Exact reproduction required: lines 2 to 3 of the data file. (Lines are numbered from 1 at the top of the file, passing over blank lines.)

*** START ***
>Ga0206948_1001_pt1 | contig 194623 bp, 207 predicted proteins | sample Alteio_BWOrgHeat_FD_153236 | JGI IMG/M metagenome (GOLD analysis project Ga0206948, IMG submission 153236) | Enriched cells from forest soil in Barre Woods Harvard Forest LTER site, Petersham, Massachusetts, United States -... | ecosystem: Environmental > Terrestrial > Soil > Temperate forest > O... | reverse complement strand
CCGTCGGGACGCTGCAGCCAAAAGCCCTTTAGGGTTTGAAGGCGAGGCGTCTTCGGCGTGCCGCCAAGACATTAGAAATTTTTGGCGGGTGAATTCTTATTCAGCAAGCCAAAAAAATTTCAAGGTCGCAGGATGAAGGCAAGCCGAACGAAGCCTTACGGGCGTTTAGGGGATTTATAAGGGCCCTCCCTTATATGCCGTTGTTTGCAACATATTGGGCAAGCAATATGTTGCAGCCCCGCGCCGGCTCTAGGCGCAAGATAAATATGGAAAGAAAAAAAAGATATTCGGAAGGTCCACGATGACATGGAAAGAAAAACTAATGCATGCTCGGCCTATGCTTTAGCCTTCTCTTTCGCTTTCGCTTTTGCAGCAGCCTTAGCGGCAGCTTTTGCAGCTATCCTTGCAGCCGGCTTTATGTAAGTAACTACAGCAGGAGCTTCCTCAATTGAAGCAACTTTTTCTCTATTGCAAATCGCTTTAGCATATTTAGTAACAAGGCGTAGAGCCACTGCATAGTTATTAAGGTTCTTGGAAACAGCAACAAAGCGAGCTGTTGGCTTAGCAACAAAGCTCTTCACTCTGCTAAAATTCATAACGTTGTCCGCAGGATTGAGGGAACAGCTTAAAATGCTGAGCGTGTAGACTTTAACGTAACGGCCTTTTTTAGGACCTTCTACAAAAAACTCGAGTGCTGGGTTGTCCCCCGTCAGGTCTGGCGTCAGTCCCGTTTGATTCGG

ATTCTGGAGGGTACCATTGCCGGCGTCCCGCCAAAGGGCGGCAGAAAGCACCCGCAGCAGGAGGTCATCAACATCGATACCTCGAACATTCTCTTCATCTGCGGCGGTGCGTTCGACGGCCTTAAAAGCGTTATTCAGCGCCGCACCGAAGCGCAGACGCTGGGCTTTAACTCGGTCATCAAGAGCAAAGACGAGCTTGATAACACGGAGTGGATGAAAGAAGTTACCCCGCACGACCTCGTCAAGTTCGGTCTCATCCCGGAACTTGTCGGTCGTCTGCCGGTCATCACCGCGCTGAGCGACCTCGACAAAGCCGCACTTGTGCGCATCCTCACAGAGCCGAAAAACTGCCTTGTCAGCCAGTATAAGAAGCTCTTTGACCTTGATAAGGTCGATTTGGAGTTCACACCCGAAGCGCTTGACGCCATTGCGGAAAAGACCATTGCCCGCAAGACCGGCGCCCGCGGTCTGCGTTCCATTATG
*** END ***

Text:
CCGTCGGGACGCTGCAGCCAAAAGCCCTTTAGGGTTTGAAGGCGAGGCGTCTTCGGCGTGCCGCCAAGACATTAGAAATTTTTGGCGGGTGAATTCTTATTCAGCAAGCCAAAAAAATTTCAAGGTCGCAGGATGAAGGCAAGCCGAACGAAGCCTTACGGGCGTTTAGGGGATTTATAAGGGCCCTCCCTTATATGCCGTTGTTTGCAACATATTGGGCAAGCAATATGTTGCAGCCCCGCGCCGGCTCTAGGCGCAAGATAAATATGGAAAGAAAAAAAAGATATTCGGAAGGTCCACGATGACATGGAAAGAAAAACTAATGCATGCTCGGCCTATGCTTTAGCCTTCTCTTTCGCTTTCGCTTTTGCAGCAGCCTTAGCGGCAGCTTTTGCAGCTATCCTTGCAGCCGGCTTTATGTAAGTAACTACAGCAGGAGCTTCCTCAATTGAAGCAACTTTTTCTCTATTGCAAATCGCTTTAGCATATTTAGTAACAAGGCGTAGAGCCACTGCATAGTTATTAAGGTTCTTGGAAACAGCAACAAAGCGAGCTGTTGGCTTAGCAACAAAGCTCTTCACTCTGCTAAAATTCATAACGTTGTCCGCAGGATTGAGGGAACAGCTTAAAATGCTGAGCGTGTAGACTTTAACGTAACGGCCTTTTTTAGGACCTTCTACAAAAAACTCGAGTGCTGGGTTGTCCCCCGTCAGGTCTGGCGTCAGTCCCGTTTGATTCGG

ATTCTGGAGGGTACCATTGCCGGCGTCCCGCCAAAGGGCGGCAGAAAGCACCCGCAGCAGGAGGTCATCAACATCGATACCTCGAACATTCTCTTCATCTGCGGCGGTGCGTTCGACGGCCTTAAAAGCGTTATTCAGCGCCGCACCGAAGCGCAGACGCTGGGCTTTAACTCGGTCATCAAGAGCAAAGACGAGCTTGATAACACGGAGTGGATGAAAGAAGTTACCCCGCACGACCTCGTCAAGTTCGGTCTCATCCCGGAACTTGTCGGTCGTCTGCCGGTCATCACCGCGCTGAGCGACCTCGACAAAGCCGCACTTGTGCGCATCCTCACAGAGCCGAAAAACTGCCTTGTCAGCCAGTATAAGAAGCTCTTTGACCTTGATAAGGTCGATTTGGAGTTCACACCCGAAGCGCTTGACGCCATTGCGGAAAAGACCATTGCCCGCAAGACCGGCGCCCGCGGTCTGCGTTCCATTATG